Update – April 17, 2015
According to media reports, Gao Yu was convicted today of ‘revealing state secrets’ and sentenced to seven years in prison. Gao’s lawyer announced that she would appeal the court’s decision.
May 8, 2014 – The International Women’s Media Foundation (IWMF) is gravely concerned over the arrest of 1995 Courage in Journalism Award Winner, Chinese journalist Gao Yu.
Gao’s whereabouts had been unknown until May 8 when the Chinese official state news agency Xinhua reported her April 24 arrest. She is accused of ‘leaking state secrets’ to a foreign website in August last year. The arrest appears to be politically motivated as the Chinese government has begun rounding up outspoken activists and dissidents just weeks ahead of the 25th anniversary of the military crackdown on the Tiananmen Square democracy movement.
“The latest attempt by the Chinese government to silence Gao Yu highlights the extent of media oppression in China,” said Elisa Lees Muñoz, Executive Director of the IWMF. “We call on the Chinese authorities to drop the charges against Gao, release her from prison, and respect the principles of press freedom.”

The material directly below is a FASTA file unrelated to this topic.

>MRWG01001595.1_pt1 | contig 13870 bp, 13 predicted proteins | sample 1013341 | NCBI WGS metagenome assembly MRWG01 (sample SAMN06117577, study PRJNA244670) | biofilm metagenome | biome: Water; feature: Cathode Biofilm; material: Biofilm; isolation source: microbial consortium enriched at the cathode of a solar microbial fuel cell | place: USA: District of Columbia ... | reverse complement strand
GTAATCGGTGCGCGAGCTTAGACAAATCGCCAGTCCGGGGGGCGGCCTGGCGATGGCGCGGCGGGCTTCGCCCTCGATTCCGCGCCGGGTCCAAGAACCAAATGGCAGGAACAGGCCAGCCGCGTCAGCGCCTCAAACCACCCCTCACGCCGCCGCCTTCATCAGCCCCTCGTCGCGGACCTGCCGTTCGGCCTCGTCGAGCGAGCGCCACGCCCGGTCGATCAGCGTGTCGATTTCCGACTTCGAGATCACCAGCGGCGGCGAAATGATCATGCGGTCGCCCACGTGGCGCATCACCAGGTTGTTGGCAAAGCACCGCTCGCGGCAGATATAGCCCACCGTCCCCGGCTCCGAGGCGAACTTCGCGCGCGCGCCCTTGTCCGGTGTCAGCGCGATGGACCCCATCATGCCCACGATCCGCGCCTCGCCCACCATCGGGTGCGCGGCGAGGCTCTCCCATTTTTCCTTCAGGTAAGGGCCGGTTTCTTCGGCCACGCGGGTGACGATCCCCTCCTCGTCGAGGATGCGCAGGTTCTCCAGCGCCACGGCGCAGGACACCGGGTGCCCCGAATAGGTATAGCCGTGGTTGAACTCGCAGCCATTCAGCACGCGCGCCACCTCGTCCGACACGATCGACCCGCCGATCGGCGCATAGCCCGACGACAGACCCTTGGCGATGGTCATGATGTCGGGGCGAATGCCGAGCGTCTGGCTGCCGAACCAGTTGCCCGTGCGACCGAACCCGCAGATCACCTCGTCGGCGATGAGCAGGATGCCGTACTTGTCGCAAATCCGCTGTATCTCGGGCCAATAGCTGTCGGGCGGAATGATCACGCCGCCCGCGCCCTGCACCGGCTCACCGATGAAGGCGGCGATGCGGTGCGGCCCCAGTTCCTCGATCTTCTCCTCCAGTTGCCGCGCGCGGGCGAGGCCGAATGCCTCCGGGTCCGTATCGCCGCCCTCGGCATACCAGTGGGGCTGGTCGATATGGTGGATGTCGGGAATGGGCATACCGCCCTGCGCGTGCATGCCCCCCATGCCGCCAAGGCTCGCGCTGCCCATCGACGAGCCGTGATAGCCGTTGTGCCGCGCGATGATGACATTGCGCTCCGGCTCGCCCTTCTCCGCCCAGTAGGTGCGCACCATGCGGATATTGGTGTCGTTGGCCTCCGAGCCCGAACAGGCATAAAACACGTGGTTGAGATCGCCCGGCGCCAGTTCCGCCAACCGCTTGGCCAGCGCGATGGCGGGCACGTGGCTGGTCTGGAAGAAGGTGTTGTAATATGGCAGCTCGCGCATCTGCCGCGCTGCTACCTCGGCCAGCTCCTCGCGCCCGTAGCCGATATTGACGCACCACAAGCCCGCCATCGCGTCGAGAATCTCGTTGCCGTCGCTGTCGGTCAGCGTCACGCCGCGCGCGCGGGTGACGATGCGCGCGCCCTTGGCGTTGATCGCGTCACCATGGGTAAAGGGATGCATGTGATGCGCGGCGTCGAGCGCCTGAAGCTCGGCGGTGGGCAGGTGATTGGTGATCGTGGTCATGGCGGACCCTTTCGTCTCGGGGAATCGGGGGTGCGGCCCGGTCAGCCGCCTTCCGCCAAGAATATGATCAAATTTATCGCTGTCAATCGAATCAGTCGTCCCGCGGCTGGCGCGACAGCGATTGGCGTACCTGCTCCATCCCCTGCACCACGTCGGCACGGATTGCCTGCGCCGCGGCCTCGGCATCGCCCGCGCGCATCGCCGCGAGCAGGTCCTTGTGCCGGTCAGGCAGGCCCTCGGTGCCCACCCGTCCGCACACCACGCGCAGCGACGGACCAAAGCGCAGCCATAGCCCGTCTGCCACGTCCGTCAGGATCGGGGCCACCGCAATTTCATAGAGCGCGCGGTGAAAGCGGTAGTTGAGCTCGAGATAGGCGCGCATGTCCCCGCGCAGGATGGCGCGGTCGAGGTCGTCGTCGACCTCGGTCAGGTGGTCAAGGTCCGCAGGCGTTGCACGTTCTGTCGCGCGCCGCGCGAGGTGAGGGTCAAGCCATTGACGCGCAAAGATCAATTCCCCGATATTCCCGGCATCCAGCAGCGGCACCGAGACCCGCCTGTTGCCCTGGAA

Ending speculation over Gao’s whereabouts two weeks after she disappeared, Chinese state television CCTV today aired what appears to be Gao’s confession to have leaked secret documents. Commenting on the confession, her friend and human rights lawyer Teng Biao told the Committee to Protect Journalists today that “she must have faced very severe pressure during detention”.
Gao is an internationally renowned journalist. She began her career as a journalist with China News Service. She joined the progressive Economics Weekly as deputy editor-in-chief shortly before the Tiananmen Square democracy movement of 1989. In 1993, Gao was sentenced to six years in prison for leaking state secrets through – ironically – a pro-Chinese government newspaper in Hong Kong. Since her release in 1999, she has worked as a freelance journalist and political analyst.
Gao Yu at the Courage in Journalism Award ceremony in 2005